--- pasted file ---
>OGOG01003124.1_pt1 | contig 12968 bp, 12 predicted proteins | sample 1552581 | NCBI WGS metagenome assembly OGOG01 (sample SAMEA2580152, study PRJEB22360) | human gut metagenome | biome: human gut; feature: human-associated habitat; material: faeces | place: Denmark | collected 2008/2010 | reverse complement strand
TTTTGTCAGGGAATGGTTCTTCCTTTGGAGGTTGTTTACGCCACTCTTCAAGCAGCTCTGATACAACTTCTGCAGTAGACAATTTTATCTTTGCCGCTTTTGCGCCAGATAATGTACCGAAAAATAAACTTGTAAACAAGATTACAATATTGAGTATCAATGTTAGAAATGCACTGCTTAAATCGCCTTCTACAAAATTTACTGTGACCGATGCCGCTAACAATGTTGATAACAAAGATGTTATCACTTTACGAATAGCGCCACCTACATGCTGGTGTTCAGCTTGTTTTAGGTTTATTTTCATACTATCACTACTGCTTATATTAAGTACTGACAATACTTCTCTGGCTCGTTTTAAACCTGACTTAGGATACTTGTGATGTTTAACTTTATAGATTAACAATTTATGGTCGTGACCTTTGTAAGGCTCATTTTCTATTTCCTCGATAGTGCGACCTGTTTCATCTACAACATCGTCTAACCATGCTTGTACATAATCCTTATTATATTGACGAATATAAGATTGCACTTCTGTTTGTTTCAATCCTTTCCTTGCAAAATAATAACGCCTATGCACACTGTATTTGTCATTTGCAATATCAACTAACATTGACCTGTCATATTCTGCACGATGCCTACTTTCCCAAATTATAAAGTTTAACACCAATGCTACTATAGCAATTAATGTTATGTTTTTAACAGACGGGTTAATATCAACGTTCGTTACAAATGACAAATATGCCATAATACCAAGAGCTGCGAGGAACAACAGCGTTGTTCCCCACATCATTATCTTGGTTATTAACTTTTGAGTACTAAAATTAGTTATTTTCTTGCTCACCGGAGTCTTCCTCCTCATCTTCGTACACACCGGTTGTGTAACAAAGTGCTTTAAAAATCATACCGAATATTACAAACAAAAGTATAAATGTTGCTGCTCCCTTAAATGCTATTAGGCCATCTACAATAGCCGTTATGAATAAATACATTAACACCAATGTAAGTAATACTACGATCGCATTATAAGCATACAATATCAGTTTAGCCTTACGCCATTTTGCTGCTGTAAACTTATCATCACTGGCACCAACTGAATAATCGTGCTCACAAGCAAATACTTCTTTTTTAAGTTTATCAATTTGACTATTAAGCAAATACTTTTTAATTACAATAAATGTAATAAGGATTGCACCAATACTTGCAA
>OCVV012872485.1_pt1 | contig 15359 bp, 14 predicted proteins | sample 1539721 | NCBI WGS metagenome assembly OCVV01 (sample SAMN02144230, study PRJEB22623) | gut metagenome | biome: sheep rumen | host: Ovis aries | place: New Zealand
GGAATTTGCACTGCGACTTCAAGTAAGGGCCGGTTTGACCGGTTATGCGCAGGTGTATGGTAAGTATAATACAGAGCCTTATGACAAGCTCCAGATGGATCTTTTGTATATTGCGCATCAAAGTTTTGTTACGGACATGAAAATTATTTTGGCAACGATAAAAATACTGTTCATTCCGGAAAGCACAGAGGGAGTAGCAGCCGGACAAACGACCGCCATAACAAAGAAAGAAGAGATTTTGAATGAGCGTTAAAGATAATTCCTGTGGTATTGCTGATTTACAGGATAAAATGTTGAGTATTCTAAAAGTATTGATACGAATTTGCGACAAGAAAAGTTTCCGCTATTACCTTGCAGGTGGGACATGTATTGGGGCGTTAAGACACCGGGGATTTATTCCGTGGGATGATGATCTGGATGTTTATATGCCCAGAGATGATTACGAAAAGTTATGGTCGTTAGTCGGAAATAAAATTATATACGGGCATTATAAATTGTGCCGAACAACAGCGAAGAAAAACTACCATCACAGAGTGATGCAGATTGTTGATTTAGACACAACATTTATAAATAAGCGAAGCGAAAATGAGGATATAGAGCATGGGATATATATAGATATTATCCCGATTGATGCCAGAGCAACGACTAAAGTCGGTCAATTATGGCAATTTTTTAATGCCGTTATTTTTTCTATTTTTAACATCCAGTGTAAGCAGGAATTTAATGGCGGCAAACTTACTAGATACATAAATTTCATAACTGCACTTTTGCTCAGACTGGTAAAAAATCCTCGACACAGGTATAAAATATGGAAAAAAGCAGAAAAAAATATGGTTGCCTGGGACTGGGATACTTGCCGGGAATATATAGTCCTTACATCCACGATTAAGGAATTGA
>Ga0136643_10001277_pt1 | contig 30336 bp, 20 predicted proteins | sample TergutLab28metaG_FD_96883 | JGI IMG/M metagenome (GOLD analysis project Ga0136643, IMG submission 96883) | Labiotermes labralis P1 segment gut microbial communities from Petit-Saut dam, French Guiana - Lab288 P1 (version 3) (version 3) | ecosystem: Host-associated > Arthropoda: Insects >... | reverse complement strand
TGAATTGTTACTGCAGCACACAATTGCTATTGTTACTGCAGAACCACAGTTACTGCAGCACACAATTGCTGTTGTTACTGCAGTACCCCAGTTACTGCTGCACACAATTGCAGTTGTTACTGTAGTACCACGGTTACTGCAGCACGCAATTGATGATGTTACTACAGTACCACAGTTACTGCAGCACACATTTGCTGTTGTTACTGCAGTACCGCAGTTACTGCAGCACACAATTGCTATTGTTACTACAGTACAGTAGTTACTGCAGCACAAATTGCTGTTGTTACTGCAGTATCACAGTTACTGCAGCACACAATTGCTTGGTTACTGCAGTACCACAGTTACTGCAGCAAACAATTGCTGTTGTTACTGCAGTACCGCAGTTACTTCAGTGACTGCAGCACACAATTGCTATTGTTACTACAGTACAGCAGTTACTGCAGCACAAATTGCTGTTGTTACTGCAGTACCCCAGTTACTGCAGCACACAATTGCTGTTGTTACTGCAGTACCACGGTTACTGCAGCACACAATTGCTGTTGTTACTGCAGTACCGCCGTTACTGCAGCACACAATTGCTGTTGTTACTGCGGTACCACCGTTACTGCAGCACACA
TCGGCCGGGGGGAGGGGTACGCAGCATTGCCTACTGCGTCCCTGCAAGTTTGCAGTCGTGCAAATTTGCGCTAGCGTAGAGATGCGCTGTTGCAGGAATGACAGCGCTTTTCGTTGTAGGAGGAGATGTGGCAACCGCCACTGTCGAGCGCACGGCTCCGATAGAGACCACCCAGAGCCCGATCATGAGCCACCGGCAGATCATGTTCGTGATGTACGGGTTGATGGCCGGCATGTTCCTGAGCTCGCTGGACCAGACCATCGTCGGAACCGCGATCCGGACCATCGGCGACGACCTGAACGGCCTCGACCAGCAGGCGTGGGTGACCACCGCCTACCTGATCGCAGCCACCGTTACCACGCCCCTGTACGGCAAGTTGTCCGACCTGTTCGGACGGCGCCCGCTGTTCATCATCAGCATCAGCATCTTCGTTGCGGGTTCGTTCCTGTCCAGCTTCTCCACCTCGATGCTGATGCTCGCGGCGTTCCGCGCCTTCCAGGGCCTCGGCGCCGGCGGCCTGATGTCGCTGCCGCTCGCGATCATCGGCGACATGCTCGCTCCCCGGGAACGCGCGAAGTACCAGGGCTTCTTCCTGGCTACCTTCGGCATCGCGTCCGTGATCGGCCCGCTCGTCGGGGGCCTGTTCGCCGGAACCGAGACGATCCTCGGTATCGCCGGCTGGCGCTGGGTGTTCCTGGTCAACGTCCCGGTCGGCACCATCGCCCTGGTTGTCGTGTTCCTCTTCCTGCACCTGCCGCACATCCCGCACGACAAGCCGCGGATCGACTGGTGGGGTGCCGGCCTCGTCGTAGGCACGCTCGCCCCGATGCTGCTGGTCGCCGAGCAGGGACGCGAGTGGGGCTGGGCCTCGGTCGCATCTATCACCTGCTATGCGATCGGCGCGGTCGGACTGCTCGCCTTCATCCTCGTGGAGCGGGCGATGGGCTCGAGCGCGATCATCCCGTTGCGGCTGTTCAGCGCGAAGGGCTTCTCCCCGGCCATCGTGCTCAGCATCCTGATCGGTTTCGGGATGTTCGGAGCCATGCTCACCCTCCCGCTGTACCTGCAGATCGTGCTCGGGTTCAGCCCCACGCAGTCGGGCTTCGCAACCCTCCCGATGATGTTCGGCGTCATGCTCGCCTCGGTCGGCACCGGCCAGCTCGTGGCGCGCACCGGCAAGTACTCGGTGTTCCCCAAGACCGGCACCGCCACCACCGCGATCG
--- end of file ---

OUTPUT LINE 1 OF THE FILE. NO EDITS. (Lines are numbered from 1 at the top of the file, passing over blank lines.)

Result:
>OGOG01003124.1_pt1 | contig 12968 bp, 12 predicted proteins | sample 1552581 | NCBI WGS metagenome assembly OGOG01 (sample SAMEA2580152, study PRJEB22360) | human gut metagenome | biome: human gut; feature: human-associated habitat; material: faeces | place: Denmark | collected 2008/2010 | reverse complement strand